Here’s another thing: teachers and support staff are busy people. Really, really busy people. If you work in a school, you already know this. If you don’t, let me tell you: teachers’ lives have always been busy, but they’ve become significantly busier over the last ten years. More classes to teach. More students per class. More testing. More (unpaid) extra duties. More students coming from low-income families. More professional development. Constant changes to the curriculum. Constant new initiatives. Evaluation systems that are huge time-sucks. Less money. Fewer supplies. If you think your job is harder than a teacher’s, it well may be. Coal miners and marines certainly work hard, and you probably do, too. I’m not comparing teachers to anyone else. I’m just explaining that one reason my priority is serving classroom educators is that they’re on the front lines serving the students, and they need all the support they can get to do their difficult,  important, and crazy-making jobs as effectively as possible.  And unlike students, I CAN get to know them all by name. In most cases, I can tell you the names of their significant others or pets, or something they do for fun. Some I consider close friends.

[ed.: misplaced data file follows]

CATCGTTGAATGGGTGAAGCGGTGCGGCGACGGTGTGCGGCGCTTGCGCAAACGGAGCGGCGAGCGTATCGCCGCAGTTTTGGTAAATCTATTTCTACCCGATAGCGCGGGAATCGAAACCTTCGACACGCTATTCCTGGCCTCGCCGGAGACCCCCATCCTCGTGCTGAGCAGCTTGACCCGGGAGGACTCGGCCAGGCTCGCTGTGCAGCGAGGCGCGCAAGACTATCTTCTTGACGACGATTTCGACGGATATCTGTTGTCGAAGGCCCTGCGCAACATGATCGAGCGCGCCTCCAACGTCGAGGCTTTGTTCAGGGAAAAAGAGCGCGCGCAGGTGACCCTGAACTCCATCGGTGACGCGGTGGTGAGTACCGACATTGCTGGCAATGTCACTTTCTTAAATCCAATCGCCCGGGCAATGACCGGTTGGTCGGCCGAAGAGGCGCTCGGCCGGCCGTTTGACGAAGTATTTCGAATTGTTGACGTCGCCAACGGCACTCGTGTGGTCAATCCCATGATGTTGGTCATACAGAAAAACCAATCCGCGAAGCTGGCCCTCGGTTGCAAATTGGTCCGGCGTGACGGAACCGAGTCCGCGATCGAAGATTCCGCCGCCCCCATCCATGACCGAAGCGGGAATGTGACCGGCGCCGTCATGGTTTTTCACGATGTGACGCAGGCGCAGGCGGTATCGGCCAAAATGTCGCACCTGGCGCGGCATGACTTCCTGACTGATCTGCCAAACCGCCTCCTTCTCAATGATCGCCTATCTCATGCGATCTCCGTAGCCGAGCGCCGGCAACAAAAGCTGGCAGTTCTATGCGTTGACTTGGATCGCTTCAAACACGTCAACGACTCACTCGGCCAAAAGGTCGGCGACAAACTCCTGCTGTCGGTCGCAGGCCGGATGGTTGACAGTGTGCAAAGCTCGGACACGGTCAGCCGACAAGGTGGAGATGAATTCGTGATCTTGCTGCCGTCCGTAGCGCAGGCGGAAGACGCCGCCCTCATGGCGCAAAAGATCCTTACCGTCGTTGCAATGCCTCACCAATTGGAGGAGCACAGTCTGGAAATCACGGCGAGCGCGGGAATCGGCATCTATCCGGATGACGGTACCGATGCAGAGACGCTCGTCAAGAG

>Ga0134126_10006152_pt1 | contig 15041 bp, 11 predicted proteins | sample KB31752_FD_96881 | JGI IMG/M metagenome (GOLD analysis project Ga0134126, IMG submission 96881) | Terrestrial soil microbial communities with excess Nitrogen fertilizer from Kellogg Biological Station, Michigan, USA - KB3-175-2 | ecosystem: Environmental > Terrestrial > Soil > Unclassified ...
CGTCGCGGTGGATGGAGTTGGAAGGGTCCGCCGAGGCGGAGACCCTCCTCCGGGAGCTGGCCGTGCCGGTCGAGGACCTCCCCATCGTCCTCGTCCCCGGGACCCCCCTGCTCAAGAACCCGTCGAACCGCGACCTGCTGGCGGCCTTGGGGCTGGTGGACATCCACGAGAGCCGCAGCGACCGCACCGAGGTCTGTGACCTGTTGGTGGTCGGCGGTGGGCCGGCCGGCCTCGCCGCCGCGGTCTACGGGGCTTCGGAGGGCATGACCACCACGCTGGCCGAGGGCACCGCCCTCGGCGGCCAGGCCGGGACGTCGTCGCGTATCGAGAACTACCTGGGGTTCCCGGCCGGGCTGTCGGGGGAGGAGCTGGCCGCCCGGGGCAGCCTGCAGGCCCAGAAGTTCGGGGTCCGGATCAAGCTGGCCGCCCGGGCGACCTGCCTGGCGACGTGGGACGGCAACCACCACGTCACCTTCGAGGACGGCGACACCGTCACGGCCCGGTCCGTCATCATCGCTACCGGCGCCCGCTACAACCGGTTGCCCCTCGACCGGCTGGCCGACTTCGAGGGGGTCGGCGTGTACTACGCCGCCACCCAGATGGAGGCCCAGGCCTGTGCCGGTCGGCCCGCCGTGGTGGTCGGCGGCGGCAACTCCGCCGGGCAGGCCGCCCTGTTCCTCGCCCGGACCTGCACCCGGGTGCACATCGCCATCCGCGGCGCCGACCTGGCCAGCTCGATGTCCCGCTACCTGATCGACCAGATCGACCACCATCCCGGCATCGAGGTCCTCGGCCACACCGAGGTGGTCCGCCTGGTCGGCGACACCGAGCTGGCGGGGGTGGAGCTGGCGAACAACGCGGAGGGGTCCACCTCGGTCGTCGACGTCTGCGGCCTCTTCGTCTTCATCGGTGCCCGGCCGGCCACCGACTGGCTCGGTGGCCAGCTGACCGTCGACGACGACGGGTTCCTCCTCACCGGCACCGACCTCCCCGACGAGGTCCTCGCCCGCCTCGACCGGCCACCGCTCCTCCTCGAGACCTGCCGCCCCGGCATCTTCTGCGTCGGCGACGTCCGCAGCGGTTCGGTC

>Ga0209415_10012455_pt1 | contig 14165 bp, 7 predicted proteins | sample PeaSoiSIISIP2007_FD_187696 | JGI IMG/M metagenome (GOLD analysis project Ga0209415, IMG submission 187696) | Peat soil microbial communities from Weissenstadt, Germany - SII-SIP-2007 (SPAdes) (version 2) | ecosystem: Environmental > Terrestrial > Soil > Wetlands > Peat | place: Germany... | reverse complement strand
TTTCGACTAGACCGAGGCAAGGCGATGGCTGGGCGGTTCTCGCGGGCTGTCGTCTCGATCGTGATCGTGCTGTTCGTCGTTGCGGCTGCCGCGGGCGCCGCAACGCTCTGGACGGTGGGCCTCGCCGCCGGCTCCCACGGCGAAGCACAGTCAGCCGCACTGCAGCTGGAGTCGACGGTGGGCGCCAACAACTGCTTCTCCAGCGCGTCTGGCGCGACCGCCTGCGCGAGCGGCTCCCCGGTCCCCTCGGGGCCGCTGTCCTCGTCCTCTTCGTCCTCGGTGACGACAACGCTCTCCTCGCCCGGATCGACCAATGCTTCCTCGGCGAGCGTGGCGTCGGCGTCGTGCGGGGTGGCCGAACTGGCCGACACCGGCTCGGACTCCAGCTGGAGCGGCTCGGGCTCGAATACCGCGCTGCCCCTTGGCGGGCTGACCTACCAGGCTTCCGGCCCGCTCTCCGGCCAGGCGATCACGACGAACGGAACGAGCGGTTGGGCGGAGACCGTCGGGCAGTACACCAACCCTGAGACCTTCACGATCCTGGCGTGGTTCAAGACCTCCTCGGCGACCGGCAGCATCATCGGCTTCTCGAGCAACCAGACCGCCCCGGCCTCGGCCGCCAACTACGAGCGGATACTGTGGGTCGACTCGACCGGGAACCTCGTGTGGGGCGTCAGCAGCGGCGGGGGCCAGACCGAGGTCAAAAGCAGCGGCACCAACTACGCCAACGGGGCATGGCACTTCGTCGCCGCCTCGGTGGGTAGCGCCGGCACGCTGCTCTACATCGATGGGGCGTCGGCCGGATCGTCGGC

So, exactly how do I serve classroom educators? Well, perhaps most importantly, I try to make their lives easier, or, at the very least, not more difficult. Sort of like the Hippocratic Oath: “First, do no harm.” I can’t just dump more responsibility on top of them, like, “you need to use these databases with your kids for this project,” or, “here’s some nonfiction books that you should include in your unit on such-and-such,” or, even worse, “IF YOU TAKE ANY OF MY STUFF TO YOUR CLASSROOM, YOU BETTER NOT LOSE IT!” Instead, I try to wait for an opportunity to offer my services so that they relieve a burden rather than add one. Sooner or later, most teachers will need resources; this is when I can offer to gather books, curate websites, and/or show them (and their students) how to access library databases. Once teachers know I’m willing and able to do the work of finding top-notch resources for them, many will actively ask for my help. One caveat: I strongly believe it’s important not to annoy teachers with repetitive requests to “help.” Force-feeding does not work. You know how you feel when someone asks you over and over to have a cookie, after you said “no” the first time?  You are NEVER going to want that cookie, no matter how delicious it is. I don’t want anyone afraid to walk into my library for fear I’ll ambush them.